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JD-Master of Public Health Program

The joint JD-MPH Program allows highly motivated students to study law and public health in an integrated manner. They take courses at the Law School and Drexel's Dornsife School of Public Health and earn degrees from both. In addition to acquiring basic skills in the two disciplines, students gain a unique perspective on the interrelation between them.

Students take their first year of study at the Law School where they complete the standard first-year curriculum. During the upper-class years, they take courses at both schools, in addition to a public health-related law co-op. Depending on the pace of coursework they select, students finish the two degrees in either three or three-and-a-half years. Both degrees are awarded simultaneously.

Faculty at both schools include nationally recognized experts in public health and health law. Those at the Law School include scholars specializing in health system structure, health care finance, patient rights, bioethics and patient safety. Those at the Dornsife School of Public Health include scholars specializing in health disparities, public health systems, and health policy. The program director, Dr. Robert Field, holds appointments at both schools.

Students concentrate their public health studies in the Department of Health Management and Policy and select a focus on either policy or management. They may choose to complete the Health Law concentration at the Law School, but it is not required.

Applicants to the JD-MPH Program must possess a baccalaureate degree and must meet admission criteria at both schools. These include a satisfactory score on the LSAT (which is accepted by the Dornsife School of Public Health in lieu of the GRE), a superior undergraduate grade point average, personal recommendations, and an essay describing their background and career interests.

Length of the Program

3 - 3.5

Admissions Process

Students accepted to the Kline School of Law may apply for the MPH before matriculation or at the end of their first year in the law school. A GRE is required only if the student has not taken the LSAT. To apply, students will complete the release form to transfer their application materials between schools. The Dornsife School of Public Health will request the student’s law admissions materials for review, so the student need not resubmit those materials.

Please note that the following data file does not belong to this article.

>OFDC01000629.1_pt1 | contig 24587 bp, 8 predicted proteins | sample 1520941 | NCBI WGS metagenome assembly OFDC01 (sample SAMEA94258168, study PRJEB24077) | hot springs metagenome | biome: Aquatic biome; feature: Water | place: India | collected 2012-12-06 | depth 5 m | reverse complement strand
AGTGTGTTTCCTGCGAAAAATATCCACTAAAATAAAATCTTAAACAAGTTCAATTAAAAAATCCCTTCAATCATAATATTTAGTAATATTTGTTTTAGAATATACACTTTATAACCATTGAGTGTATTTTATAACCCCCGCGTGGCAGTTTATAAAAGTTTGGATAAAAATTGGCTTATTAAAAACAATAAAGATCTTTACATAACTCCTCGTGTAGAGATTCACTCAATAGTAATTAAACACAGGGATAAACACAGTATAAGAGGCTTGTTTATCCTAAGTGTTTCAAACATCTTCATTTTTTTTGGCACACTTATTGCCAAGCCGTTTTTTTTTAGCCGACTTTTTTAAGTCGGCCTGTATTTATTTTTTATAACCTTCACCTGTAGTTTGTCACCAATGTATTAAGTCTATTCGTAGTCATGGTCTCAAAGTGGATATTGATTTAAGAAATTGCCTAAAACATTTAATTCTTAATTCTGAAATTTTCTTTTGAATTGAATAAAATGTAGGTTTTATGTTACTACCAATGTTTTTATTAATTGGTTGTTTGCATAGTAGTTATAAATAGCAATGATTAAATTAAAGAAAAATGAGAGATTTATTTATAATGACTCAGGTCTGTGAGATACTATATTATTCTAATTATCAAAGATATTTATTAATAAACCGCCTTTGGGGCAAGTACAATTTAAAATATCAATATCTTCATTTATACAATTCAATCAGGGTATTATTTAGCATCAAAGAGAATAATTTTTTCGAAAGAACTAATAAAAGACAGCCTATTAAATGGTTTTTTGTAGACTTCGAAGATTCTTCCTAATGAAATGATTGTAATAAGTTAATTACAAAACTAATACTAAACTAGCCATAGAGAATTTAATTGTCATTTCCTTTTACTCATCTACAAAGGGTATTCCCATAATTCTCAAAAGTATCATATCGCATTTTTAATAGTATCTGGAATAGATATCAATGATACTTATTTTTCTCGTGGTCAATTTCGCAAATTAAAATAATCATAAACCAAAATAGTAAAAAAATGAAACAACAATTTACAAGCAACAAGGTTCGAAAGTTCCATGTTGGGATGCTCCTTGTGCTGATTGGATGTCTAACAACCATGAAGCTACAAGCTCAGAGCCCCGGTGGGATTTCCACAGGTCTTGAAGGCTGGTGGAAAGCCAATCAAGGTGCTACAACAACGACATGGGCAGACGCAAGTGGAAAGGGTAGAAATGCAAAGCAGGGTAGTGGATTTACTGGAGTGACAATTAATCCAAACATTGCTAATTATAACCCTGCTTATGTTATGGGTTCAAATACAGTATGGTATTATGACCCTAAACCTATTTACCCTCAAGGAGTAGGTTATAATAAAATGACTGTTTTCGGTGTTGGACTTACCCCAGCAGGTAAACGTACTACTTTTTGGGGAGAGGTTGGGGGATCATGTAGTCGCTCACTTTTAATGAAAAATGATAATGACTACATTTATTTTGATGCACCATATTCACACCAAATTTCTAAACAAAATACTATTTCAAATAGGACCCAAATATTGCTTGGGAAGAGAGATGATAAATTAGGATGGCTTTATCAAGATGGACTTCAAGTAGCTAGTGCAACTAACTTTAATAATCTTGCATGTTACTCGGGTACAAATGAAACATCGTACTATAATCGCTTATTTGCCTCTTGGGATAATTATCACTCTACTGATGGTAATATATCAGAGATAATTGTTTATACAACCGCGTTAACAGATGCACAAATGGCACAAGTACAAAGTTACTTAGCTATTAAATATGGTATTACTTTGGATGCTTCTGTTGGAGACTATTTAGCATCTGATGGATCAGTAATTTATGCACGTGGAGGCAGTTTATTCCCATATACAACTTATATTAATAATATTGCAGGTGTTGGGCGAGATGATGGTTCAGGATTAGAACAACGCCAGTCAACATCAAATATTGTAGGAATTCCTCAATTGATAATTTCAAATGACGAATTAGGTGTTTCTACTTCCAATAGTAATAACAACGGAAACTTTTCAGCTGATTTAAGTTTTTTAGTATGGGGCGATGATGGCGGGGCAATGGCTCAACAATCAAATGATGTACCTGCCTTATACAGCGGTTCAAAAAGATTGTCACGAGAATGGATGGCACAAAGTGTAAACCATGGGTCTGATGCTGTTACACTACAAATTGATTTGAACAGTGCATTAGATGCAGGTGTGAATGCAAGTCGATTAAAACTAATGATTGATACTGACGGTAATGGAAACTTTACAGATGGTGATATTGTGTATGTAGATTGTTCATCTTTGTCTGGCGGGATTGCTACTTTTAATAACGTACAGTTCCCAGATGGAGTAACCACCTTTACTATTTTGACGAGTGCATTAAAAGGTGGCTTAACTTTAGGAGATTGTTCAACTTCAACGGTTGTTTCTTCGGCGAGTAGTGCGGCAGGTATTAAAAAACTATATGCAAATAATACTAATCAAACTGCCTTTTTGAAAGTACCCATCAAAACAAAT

Curriculum

Students spend their first year full-time in Law, and then take classes simultaneously in both programs beginning in their second year. The programs share credits such that students must complete a minimum of 79 Law credits (rather than 85) and a minimum of 45 Public Health credits (rather than 54). Students must complete all specific course requirements in both programs, as well as the 50 pro bono hours required for the JD. Students are not permitted to take Summer quarter courses in Public Health due to academic calendar regulations.

Sample Plan of Study

Financial Awards

The Dornsife School of Public Health may offer some scholarship aid to JD/MPH students. This is awarded separately from any Law School scholarship. Tuition and fee rates can be found here.

Conditions

A 2.5 minimum cumulative law GPA is required for acceptance to the MPH part of the program. Students’ acceptance prior to Law School matriculation may be conditional on this GPA. Students must maintain a 3.0 cumulative GPA at the Dornsife School of Public Health to remain in good standing and complete the program, and students will not receive credit toward the MPH for courses in which the grade earned is below a “C”. For the 4 semester credits (6 quarter credits) in Law that the Dornsife School of Public Health will accept toward the MPH, students must earn a minimum grade of “C”. Students must maintain a 2.20 cumulative GPA in the Kline School of Law to remain in good standing and complete the program.

Professor Robert I. Field

Robert I. Field

Director of JD-Master of Public Health Program

Professor Robert I. Field is an expert in public health law.  He is the author of "Mother of Invention: How the Government Created 'Free-Market' Health Care," and “Health Care Regulation in America: Complexity, Confrontation and Compromise,” both published by Oxford University Press. He led the Health Policy Program at the University of the Sciences in Philadelphia, directed physician practice acquisitions for the University of Pennsylvania Health System and conducted research at the Institute of Medicine of the National Academy of Sciences.

Contact

Phone: 215.571.4810
Email

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